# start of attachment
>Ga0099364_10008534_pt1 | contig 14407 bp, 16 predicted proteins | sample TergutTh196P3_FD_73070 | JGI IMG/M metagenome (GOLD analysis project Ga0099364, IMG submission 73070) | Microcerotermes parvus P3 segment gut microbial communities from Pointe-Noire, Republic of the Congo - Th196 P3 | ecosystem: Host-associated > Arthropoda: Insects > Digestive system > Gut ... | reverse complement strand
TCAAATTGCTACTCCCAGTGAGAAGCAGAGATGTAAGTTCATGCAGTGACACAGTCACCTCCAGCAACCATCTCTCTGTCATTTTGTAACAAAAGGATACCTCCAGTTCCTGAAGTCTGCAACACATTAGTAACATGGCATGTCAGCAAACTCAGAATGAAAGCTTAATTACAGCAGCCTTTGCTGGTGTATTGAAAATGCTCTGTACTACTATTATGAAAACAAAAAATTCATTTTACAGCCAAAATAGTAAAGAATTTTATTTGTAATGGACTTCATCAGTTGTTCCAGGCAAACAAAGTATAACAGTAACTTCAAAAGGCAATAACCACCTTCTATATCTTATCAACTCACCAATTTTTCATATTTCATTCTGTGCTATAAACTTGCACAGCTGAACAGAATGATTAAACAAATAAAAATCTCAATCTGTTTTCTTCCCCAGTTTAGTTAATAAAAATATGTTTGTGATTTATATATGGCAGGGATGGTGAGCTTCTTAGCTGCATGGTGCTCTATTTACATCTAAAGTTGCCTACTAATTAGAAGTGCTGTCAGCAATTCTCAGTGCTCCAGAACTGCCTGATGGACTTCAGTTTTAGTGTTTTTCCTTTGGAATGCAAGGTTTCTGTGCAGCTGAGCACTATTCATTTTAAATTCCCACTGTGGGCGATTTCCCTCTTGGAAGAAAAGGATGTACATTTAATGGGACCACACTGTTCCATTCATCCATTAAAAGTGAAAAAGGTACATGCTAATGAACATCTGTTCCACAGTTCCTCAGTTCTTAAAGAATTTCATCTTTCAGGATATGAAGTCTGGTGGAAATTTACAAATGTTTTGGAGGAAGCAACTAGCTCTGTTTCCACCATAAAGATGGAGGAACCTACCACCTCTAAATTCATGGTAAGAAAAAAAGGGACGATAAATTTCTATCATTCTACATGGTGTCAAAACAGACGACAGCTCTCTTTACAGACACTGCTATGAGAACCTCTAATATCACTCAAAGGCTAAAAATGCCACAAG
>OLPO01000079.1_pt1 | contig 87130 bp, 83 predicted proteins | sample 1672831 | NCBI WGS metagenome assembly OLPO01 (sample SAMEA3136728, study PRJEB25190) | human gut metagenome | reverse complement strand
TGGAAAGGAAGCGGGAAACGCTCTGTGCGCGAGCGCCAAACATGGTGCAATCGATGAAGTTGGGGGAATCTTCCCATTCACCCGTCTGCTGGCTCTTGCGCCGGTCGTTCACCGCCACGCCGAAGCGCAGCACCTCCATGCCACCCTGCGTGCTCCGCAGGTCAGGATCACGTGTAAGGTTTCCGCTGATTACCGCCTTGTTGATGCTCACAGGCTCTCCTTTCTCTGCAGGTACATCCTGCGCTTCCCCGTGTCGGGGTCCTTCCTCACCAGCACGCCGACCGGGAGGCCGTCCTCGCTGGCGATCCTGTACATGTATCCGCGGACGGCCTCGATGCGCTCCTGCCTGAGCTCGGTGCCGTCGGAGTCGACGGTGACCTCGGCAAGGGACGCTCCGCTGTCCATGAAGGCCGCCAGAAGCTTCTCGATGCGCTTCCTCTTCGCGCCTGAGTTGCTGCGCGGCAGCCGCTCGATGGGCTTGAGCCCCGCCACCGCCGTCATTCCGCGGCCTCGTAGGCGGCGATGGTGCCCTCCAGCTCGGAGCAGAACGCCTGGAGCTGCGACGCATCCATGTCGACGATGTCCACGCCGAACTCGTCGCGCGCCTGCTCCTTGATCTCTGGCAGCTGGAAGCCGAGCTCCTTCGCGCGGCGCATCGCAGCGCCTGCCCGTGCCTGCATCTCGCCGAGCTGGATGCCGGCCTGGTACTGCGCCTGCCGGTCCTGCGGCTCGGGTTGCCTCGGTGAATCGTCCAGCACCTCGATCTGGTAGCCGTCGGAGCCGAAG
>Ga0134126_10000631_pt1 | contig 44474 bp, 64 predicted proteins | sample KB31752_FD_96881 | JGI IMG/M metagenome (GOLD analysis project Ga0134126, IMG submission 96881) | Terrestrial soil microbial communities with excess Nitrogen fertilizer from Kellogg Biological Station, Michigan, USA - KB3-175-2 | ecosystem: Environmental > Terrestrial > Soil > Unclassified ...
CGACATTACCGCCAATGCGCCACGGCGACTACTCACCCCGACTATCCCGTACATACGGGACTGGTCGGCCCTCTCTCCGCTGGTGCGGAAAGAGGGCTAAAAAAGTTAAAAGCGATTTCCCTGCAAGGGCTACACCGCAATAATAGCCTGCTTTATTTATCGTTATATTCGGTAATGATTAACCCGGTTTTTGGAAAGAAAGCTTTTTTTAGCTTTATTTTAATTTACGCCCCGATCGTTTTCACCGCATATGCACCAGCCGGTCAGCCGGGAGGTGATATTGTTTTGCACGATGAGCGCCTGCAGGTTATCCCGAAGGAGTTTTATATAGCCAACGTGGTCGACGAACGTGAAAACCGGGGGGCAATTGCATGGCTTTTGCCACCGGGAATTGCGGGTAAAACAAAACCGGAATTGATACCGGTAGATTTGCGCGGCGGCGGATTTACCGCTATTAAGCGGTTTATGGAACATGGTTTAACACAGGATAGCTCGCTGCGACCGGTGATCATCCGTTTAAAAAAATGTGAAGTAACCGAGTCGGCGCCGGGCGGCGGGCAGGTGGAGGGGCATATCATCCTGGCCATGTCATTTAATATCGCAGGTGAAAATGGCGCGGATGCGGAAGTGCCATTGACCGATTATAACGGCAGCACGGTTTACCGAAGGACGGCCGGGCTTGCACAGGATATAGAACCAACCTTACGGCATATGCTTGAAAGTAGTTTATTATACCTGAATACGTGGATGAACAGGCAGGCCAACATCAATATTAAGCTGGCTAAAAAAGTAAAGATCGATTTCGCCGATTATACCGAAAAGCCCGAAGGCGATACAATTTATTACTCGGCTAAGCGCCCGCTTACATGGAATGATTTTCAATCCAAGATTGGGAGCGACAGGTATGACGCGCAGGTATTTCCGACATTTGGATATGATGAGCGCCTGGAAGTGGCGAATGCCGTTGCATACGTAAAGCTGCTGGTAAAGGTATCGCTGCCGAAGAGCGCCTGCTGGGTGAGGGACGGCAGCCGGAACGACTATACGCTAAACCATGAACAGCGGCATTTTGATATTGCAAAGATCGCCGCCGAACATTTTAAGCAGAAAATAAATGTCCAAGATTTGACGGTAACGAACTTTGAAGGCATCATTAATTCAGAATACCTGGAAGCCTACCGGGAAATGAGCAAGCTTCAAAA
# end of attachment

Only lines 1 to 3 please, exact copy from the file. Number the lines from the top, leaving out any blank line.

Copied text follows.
>Ga0099364_10008534_pt1 | contig 14407 bp, 16 predicted proteins | sample TergutTh196P3_FD_73070 | JGI IMG/M metagenome (GOLD analysis project Ga0099364, IMG submission 73070) | Microcerotermes parvus P3 segment gut microbial communities from Pointe-Noire, Republic of the Congo - Th196 P3 | ecosystem: Host-associated > Arthropoda: Insects > Digestive system > Gut ... | reverse complement strand
TCAAATTGCTACTCCCAGTGAGAAGCAGAGATGTAAGTTCATGCAGTGACACAGTCACCTCCAGCAACCATCTCTCTGTCATTTTGTAACAAAAGGATACCTCCAGTTCCTGAAGTCTGCAACACATTAGTAACATGGCATGTCAGCAAACTCAGAATGAAAGCTTAATTACAGCAGCCTTTGCTGGTGTATTGAAAATGCTCTGTACTACTATTATGAAAACAAAAAATTCATTTTACAGCCAAAATAGTAAAGAATTTTATTTGTAATGGACTTCATCAGTTGTTCCAGGCAAACAAAGTATAACAGTAACTTCAAAAGGCAATAACCACCTTCTATATCTTATCAACTCACCAATTTTTCATATTTCATTCTGTGCTATAAACTTGCACAGCTGAACAGAATGATTAAACAAATAAAAATCTCAATCTGTTTTCTTCCCCAGTTTAGTTAATAAAAATATGTTTGTGATTTATATATGGCAGGGATGGTGAGCTTCTTAGCTGCATGGTGCTCTATTTACATCTAAAGTTGCCTACTAATTAGAAGTGCTGTCAGCAATTCTCAGTGCTCCAGAACTGCCTGATGGACTTCAGTTTTAGTGTTTTTCCTTTGGAATGCAAGGTTTCTGTGCAGCTGAGCACTATTCATTTTAAATTCCCACTGTGGGCGATTTCCCTCTTGGAAGAAAAGGATGTACATTTAATGGGACCACACTGTTCCATTCATCCATTAAAAGTGAAAAAGGTACATGCTAATGAACATCTGTTCCACAGTTCCTCAGTTCTTAAAGAATTTCATCTTTCAGGATATGAAGTCTGGTGGAAATTTACAAATGTTTTGGAGGAAGCAACTAGCTCTGTTTCCACCATAAAGATGGAGGAACCTACCACCTCTAAATTCATGGTAAGAAAAAAAGGGACGATAAATTTCTATCATTCTACATGGTGTCAAAACAGACGACAGCTCTCTTTACAGACACTGCTATGAGAACCTCTAATATCACTCAAAGGCTAAAAATGCCACAAG
>OLPO01000079.1_pt1 | contig 87130 bp, 83 predicted proteins | sample 1672831 | NCBI WGS metagenome assembly OLPO01 (sample SAMEA3136728, study PRJEB25190) | human gut metagenome | reverse complement strand